Roy Hodgson is on his way, and the England role is open again for the first time in 3 years. It's one of the most sought after jobs in Europe, and possibly the one with the most pressure. England is the home of football, and the home of the Premier League, and yet in 64 years of trying has only brought home 1 major trophy - the 1966 World Cup, on home soil. After the brilliance of the 1990s England side, the Three Lions have petered out and have not shown anything close to success since 1996. The next England manager will have immense pressure on him to succeed in one of the most competitive eras of international football ever - and so the FA need to make a strong choice. Here's our top 10 favourites to nab the England job.
Across the pond, German manager Jurgen Klinsmann has turned the USMNT from pretenders to contenders and after the 2014 World Cup they sit in an impressive 15th in the World Rankings, 5 places above England. The 49 year old is relatively young as managers go but has an impressive resume including over 100 caps, a World Cup and a European Championship for Germany, 2 years as manager of Die Mannschaft (including third place at the 2006 World Cup) and a brief spell in charge of Bayern Munich. It would be extremely interesting to see a German in charge of the English national team after managing the United States but he has certainly proved himself on an international stage.
It would be extremely difficult to convince the 'Special One' to take up this role but the fact remains that Jose Mourinho craves a challenge. Having won the Champions League with FC Porto and Inter Milan, a Liga BBVA with Real Madrid and 2 Premier Leagues with Chelsea, the 51 year old Portuguese manager can rightly claim to being the best manager in the game. However, he has not yet managed an international side, and to take England to World Cup glory would be a crowning achievement of a magnificent career.
If appointing German Jurgen Klinsmann would antagonise the England faithful, then Scot David Moyes would also be ruled out of the job. His current availability makes him a strong candidate, especially considering his fine work with Everton, but his nationality coupled with his calamities at Manchester United work against him. The Red Devils' failure is fresh in the mind of England fans and that kind of association could rule him out of the running.
Queiroz is certainly a left field candidate but can claim to be one of the most experienced and versatile international managers in the world. The 61 year old has managed internationally since 1991, with Portugal (1991-93, 2008-10), UAE (1998-99), South Africa (2000-02) and Iran (2011-14). He is perhaps most famous for being Sir Alex Ferguson's right hand man at Manchester United and that kind of knowledge and experience could lead England in he right direction.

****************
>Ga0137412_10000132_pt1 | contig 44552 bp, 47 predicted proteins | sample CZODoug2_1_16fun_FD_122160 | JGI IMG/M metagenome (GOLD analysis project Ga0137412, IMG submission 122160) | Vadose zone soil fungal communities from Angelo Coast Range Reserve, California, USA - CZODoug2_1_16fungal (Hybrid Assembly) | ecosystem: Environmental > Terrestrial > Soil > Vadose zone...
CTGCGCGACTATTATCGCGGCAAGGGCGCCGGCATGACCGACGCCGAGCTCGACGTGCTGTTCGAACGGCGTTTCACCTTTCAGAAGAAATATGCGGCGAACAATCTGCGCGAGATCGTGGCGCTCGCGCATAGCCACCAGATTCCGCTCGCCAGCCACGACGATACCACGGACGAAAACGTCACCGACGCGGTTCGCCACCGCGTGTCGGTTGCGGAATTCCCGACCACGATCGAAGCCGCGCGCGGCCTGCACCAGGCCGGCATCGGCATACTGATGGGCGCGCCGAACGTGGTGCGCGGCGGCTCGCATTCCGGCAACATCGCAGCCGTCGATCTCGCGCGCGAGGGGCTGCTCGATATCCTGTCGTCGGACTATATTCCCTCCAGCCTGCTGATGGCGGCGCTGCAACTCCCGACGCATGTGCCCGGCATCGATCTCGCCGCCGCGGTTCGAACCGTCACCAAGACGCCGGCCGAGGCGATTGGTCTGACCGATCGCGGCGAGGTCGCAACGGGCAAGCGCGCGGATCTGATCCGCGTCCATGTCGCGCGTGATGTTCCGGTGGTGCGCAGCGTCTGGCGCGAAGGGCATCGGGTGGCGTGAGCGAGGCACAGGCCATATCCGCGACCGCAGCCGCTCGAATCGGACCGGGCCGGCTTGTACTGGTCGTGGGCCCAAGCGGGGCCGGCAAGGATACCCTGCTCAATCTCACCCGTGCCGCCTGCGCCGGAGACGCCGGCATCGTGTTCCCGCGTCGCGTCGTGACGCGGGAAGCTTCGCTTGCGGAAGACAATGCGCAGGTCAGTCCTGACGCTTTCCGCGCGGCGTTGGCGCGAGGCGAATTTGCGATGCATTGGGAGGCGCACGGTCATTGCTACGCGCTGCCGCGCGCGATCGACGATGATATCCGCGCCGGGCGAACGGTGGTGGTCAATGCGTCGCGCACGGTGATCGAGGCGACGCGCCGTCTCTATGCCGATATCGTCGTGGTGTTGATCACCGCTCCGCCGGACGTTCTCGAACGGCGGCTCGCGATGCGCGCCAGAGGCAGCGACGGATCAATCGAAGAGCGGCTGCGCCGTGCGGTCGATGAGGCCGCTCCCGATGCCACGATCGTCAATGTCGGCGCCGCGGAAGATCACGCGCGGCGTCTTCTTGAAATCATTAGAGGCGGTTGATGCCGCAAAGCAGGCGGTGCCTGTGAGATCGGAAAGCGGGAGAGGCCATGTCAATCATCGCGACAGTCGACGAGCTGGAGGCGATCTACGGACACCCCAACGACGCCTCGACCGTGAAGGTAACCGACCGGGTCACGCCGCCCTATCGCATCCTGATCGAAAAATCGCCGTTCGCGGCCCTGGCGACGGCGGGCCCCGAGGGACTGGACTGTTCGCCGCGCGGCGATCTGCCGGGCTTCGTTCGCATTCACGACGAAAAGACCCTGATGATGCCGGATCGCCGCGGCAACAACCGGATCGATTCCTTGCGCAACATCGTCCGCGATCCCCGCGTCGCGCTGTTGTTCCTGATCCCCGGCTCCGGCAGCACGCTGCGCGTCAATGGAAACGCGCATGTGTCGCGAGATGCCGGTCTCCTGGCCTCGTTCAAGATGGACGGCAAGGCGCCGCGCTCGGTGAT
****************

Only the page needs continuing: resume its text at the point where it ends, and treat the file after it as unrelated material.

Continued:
After almost clinching Liverpool's first Premier League title, it would be tough to convince Rodgers to quit the Anfield post or juggle two jobs at once but the 41 year old is arguably the most up-and-coming manager in the game. His adventurous play at Liverpool makes him stand out and he could be the man that England are looking for.
Having taken AS Monaco out of Ligue 2, Ranieri failed to deliver continental qualification in their first season in Ligue 1 and has been moved on. Like Mourinho, he is an experienced club manager who is yet to test himself internationally after managing big clubs such as Napoli, Fiorentina, Valencia, Atletico Madrid, Chelsea, Juventus and Roma. Despite his age, Ranieri could be the guily and tactful manager England needs.
4. Gareth Southgate (England Under-21s)
If England want to get things rolling quickly, Southgate is their man. As Under-21 manager, he already has extensive knowledge of the system in place and can get things rolling immediately. His current role could also mean a more youthful element to the national squad, with Southgate having personally overseen the development of young talents such as Raheem Sterling, Danny Welbeck and Alex Oxlade-Chamberlain. Southgate will certainly be seen as the best option if the FA wanted to stay in-house. He's also the only Englishman on this list.
Martinez was the first manager to declare interest in the vacancy, just hours after Hodgson's dismissal, and the 40 year old Spaniard seems eager to please. He shows a tendency of overachieving, lifting Swansea to a promotion and Wigan to a historic FA Cup victory before taking Everton to their highest finish in 5 years in his first season at the helm. His enthusiasm has surprised some, given he could instead manage Everton in the Europa League, but that desire for more success could convince the FA to hire him.
Mancini is most famous in England for taking Manchester City to their first English top flight title in 44 years and that reputation could see him win the fans' support. He is coming off a second place finish in the Turkish league with Galatasaray, but has never managed an international side despite plenty of success at club level. The Italian could follow in Fabio Capello's footsteps and become the manager of the Three Lions, but he isn't our favourite...
One of the most reputable names in the business, Dutch maestro Frank Rijkaard has spent a full 18 months unemployed and is now thought to be aggressively pursuing job opportunities, with the England job reportedly on top of his list. The 51 year old has previously managed Holland and Saudi Arabia on an international level but is most famous for leading Barcelona to the 2006 Champions League trophy. His reputation and resume make him our favourite for the England job.